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The Smoking Lamp is Lit

 

By Pat Lisi, Southern Utah Vets Aid

 

I can only speak for the Marine Corps on this, but in boot camp we all learned a new term.  It went like this:  “The smoking lamp is lit.”  Conversely, when whoever it was giving the command (in the case of boot camp that would be one the Drill Instructors) decided that smoking was no longer permissible, the order would be, “The smoking lamp is out!”  Sometimes, just to be mean, DI would call for all the smokers to line up outside and then he’d say, “The smoking lamp is lit for 1 cigarette, and I’M gonna’ smoke it!”

 

But basically, this command isn’t hard to figure out by anyone.  Both were meant to regulate smoking (and non smoking) among the ranks and in boot camp it was used as a reward for good work.  I admit, I was a smoker in boot camp and I relished the once or twice a day when the DI would line all us smokers up on the ‘company street’ and allow us to quickly hammer down a few draws off our favorite brand cigarette. 

 

For the non-smokers there didn’t seem to be much of a reward at all, save for the fact that they weren’t standing out in the hot California sun poisoning their lungs like the rest of us lug heads who pretended to not know the dangers of smoking.  In that sense, their reward was in the fact that they didn’t smoke.

 

I heard John Wayne use the command, “The smoking lamp is out,” once in the movie, “Sands of Iwo Jima.”  His Marines were getting ready to stand lines for the night on a battlefield that was saturated with Japanese soldiers; attack seemed imminent and Wayne, whose character was Sergeant Stryker”, needed to give his men a direct order not to be lighting up after dark.  Enemy warriors can see the glow of a cigarette or cigar a long way off.  They can also smell the burning of tobacco which is a little harder to hone in on, but nevertheless a target.

 

By now we can all agree on one thing:  There is good reason for “lighting the lamp” and even better reason to “extinguish the lamp.”  Case in point –

 

It was the second week in November, 1969 and our company, Echo 2/5 had been in the field for a few days on Operation Meade River.  This operation was huge.  There was an area south of DaNang and east of An Hoa (our combat base) known as Go Noi Island.  There are other stories about Meade River and about Go Noi Island in this website that you can find just by going to the Home Page and entering those words.  Suffice to say that this was an NVA stronghold and many campaigns had been launched in Go Noi by the time me and Echo Company ended up there in November of that year.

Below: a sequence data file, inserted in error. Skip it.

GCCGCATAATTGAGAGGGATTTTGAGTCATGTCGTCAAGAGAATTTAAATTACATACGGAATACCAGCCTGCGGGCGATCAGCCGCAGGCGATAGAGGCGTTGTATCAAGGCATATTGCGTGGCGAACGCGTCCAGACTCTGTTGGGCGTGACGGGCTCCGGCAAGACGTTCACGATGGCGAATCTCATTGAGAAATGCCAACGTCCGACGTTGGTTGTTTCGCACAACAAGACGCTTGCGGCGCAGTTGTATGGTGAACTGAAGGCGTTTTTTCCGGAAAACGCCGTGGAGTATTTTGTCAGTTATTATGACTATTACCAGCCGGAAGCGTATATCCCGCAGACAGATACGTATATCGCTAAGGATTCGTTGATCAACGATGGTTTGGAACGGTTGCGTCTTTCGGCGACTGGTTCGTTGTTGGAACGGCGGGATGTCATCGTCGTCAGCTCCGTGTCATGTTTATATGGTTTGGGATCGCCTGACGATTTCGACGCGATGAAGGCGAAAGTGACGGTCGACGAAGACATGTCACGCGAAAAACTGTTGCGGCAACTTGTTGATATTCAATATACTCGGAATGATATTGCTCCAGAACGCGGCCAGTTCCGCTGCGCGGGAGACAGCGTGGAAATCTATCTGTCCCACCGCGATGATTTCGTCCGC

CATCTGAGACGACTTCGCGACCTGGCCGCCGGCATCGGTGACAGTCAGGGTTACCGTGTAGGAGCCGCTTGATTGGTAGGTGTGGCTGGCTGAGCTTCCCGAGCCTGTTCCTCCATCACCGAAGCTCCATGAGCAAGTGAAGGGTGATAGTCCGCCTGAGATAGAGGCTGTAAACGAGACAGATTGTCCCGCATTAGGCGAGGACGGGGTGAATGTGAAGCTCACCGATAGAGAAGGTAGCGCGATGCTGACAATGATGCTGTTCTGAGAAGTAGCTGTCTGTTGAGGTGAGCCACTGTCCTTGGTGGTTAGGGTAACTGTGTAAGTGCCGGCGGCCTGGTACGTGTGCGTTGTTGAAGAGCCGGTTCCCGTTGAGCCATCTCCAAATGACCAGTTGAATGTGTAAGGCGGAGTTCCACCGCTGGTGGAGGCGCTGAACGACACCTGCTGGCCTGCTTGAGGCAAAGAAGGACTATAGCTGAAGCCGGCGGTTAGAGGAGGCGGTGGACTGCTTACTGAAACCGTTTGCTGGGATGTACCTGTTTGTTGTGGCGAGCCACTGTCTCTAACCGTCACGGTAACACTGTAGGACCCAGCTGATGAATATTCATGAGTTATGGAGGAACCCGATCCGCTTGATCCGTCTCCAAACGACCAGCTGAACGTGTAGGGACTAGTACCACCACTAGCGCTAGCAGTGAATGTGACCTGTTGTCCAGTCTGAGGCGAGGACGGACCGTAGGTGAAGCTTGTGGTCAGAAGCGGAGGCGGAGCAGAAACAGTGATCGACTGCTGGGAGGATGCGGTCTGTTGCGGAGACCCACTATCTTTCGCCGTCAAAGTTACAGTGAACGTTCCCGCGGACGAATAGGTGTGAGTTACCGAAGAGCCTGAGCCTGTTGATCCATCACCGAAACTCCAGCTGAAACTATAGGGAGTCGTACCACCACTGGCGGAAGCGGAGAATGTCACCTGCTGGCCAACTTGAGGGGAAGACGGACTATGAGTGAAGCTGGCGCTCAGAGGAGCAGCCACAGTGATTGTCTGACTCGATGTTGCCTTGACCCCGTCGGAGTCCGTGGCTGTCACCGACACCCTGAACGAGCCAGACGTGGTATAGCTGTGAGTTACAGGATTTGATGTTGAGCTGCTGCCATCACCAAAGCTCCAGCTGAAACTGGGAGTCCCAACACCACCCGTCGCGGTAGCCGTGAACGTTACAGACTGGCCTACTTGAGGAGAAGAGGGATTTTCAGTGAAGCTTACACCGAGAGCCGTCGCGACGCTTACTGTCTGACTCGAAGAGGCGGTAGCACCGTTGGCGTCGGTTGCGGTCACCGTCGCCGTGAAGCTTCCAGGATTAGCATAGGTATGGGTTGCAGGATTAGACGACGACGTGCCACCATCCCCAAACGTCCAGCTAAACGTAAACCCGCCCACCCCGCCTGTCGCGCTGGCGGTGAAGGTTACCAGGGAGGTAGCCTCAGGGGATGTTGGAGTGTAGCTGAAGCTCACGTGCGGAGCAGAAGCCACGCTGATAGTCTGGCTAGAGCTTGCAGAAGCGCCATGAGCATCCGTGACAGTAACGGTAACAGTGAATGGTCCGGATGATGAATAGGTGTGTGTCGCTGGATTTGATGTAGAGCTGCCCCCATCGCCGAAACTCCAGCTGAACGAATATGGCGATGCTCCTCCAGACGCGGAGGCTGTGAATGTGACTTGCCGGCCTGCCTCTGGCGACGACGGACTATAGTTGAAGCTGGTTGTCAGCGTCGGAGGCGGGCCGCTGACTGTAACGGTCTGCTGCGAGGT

Several units of American Marines and Army plus South Vietnamese soldiers had cordoned off the Go Noi area and had trapped thousands of NVA and VC in the middle.  They would have to fight their way out if they hoped to survive yet another “final” operation there. 

 

It would seem to be common sense that at night one would not smoke.  Not a cigarette or a cigar, not a pipe, and certainly not marijuana.  But, not every Marine was born with common sense.  Still, our platoon sergeant, Sgt. Bruce Olson, warned everyone just before dark every night, “The smoking lamp is out.”  That order meant everyone, including the two Marines who were dispatched out of our perimeter an hour after dark to set up a listening post (LP) a couple hundred yards away from our lines.  Their job was simple:  Both Marines stay awake and alert all night, they be perfectly still and quiet, they do not engage the enemy if they can help it, and they certainly don’t smoke!

 

The rest of the company was at 50% alert that night, meaning half the men could doze off while the others kept watch out into the pitch black.  We all knew that there were NVA and VC scattered throughout the entire area; they were everywhere and they would be probing the lines of all the various units out there on Operation Meade River to see where they could slip a few of their guys out of Go Noi Island.

 

At around midnight a tremendous explosion shattered the thick, steamy dark and just like that we were all awake!  The 50% who were already on guard knew that the LP had been hit with something—probably a B40 rocket or perhaps a well-pitched grenade.  No, we all agreed it was a rocket of some sort, maybe an RPG (rocket-propelled grenade), but definitely not a “Chicom”. This one was too loud to be a Chicom.  It didn’t matter, for someone had to crawl out to the LP and see what went down since there was no radio response from either of the 2 Marines after that.

 

Sergeant Olson quickly fashioned a fire team among those of who were on alert at the time of the detonation and at a low crouch, and not wasting any time, the gruesome discovery was made at the listening post:  Both Marines were dead, their upper bodies ripped to shreds by shrapnel and flame.   They made an excellent target, for the impact of whatever it was the enemy shot at them was right between where the corpses lay.  One of the Marines was decapitated by the impact.  Still burning next to the dead bodies was a marijuana cigarette, its pungent odor unmistakable even in the midst of the smolder from the rocket itself.  The bodies were dragged back to the company perimeter; 1 Marine had to carry a human head, inside a poncho liner.

 

For those two Marines the smoking lamp was out – forever.

 

 

 

 

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